I'm going to do some research on Shelvesets and see if that will work and report back to this discussion. Thanks for the lead. However in the midterm if I could ask one more question? Is TFS bad at deleting branches meaning does it leave the data in source code database that is not visible to the user even though I deleted the branch. For example, can I delete a branch and its entire history permantely from the database?

BTW I'm personally I'm quite impressed and thankful at the work that was done creating the Branch guidance document. Whoever did that work in documenting that I give a huge thanks to, without this I would have been quite lost.

Cheers

Nov 21, 2010 at 8:26 PM
Edited Nov 21, 2010 at 8:32 PM

Hmmm Shelvesets just might work!!! I'm reveiwing the guideance here ->

http://msdn.microsoft.com/en-us/library/ms181403(VS.80).aspx

One more question or assumption I guess. I assume 2 developers can check out the same file off the Development Branch right? In ClearCase there is the idea of resevered or unserved meaning if you reserve it no one else can check it out, but if you check out unreserved, other developers can canout that same file.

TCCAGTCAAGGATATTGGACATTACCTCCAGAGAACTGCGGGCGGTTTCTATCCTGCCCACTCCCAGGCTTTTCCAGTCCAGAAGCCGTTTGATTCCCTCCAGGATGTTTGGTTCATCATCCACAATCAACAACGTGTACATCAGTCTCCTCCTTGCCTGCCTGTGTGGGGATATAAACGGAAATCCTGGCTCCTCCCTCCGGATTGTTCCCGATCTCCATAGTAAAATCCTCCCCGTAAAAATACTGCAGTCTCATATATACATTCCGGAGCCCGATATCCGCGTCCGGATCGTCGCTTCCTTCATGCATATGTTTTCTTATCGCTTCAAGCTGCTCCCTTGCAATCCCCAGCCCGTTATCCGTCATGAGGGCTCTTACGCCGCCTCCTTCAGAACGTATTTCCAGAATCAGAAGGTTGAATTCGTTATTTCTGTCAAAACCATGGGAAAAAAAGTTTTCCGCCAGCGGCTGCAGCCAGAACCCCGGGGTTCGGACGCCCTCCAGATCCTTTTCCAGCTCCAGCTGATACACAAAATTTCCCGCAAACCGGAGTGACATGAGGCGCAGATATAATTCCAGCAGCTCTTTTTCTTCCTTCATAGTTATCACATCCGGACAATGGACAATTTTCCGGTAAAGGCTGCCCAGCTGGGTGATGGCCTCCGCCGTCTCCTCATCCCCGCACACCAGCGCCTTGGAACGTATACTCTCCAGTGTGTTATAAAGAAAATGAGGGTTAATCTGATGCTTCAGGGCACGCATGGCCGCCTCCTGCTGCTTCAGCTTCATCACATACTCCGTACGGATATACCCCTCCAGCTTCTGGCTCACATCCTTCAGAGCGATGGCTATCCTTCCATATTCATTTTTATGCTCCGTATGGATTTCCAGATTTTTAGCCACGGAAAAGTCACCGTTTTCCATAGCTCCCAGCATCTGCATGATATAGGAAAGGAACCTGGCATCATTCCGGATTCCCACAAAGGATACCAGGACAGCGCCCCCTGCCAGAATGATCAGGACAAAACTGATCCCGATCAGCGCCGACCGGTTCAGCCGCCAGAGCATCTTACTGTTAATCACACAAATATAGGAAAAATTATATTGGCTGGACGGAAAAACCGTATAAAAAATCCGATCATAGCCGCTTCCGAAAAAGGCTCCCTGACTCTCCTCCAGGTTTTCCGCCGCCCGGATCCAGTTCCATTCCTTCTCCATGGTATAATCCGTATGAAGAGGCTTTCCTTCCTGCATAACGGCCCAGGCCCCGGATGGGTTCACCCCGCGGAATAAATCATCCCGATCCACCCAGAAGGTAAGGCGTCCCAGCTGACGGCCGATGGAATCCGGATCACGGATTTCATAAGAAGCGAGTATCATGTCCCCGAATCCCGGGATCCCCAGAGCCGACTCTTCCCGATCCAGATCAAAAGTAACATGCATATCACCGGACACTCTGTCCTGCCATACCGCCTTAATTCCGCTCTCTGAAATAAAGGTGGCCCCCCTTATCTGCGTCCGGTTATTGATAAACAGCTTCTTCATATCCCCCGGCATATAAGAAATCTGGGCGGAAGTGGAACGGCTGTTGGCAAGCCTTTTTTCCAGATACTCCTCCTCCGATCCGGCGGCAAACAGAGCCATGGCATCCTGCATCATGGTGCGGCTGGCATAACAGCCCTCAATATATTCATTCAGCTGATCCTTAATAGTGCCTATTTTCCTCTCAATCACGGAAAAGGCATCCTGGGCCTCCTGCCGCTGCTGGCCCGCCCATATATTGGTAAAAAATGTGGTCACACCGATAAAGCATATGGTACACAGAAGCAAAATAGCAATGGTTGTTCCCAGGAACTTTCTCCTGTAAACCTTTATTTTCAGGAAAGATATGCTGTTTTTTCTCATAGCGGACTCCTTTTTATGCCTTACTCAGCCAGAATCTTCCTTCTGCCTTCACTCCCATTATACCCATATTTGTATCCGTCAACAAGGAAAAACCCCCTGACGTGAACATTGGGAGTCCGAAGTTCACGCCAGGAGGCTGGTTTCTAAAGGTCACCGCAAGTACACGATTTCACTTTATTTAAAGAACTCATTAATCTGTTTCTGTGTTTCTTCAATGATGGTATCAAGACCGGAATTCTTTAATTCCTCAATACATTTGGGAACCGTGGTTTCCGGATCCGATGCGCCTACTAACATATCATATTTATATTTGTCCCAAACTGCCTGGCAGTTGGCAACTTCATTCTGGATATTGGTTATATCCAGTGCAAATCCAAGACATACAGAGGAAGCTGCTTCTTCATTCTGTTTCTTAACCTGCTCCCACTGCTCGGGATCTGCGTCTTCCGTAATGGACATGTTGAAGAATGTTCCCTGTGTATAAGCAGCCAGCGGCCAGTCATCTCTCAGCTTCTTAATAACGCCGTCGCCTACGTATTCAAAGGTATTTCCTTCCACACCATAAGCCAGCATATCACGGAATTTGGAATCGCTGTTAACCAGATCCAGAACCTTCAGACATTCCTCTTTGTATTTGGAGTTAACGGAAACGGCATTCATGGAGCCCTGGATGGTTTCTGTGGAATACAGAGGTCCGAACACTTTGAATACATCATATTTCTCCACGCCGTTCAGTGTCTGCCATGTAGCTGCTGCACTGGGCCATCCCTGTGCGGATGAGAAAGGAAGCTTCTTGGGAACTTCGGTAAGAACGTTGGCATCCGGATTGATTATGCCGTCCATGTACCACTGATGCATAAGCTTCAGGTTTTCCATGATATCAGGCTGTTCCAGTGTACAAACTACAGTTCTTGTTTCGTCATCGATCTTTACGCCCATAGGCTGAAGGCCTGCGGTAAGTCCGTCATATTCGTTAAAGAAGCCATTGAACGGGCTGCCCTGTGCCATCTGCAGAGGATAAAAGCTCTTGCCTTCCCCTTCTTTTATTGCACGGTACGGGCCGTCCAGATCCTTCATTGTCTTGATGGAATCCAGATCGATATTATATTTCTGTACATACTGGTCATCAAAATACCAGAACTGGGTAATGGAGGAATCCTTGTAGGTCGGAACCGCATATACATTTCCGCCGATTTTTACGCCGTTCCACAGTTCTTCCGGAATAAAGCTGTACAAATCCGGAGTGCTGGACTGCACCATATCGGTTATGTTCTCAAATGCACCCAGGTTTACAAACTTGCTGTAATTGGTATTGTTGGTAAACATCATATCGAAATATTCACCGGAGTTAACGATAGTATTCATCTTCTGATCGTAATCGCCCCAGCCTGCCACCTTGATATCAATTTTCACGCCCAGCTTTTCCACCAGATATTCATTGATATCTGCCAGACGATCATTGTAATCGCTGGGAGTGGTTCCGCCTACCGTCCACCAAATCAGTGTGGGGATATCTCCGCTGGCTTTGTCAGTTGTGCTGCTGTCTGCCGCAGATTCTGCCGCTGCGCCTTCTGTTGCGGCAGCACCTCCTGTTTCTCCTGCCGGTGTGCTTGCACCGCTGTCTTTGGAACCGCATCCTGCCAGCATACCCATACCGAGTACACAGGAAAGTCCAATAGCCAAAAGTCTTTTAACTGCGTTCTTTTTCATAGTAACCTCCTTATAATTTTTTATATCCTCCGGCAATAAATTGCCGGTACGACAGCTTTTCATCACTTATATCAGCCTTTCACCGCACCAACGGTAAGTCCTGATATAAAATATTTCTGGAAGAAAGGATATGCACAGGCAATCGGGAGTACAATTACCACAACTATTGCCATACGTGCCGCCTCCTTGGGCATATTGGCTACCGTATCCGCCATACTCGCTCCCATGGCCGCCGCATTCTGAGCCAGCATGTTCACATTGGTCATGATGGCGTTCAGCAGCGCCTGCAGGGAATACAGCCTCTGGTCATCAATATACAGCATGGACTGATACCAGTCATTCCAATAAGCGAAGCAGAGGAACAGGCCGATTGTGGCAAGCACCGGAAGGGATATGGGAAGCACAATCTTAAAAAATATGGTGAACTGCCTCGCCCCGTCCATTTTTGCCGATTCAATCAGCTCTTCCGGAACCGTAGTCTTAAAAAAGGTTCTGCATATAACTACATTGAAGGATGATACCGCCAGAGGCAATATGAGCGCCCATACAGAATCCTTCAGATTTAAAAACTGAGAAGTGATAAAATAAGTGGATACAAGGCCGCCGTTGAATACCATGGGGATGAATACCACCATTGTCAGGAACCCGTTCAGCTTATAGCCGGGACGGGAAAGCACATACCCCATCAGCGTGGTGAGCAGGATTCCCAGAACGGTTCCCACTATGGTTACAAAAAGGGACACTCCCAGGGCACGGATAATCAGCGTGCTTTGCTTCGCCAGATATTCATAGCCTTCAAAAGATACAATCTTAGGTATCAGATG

Nov 21, 2010 at 8:42 PM

In VS is called locking… I believe.

From: el3max [mailto:notifications@codeplex.com]
Sent: Sunday, November 21, 2010 1:27 PM
To: Ramon Aldana Borjes
Subject: Re: Basic Branch Plan [TFSBranchingGuideIII:235388]

From: el3max

Hmmm Shelvesets just might work!!! I'm reveiwing the guideance here ->

http://msdn.microsoft.com/en-us/library/ms181403(VS.80).aspx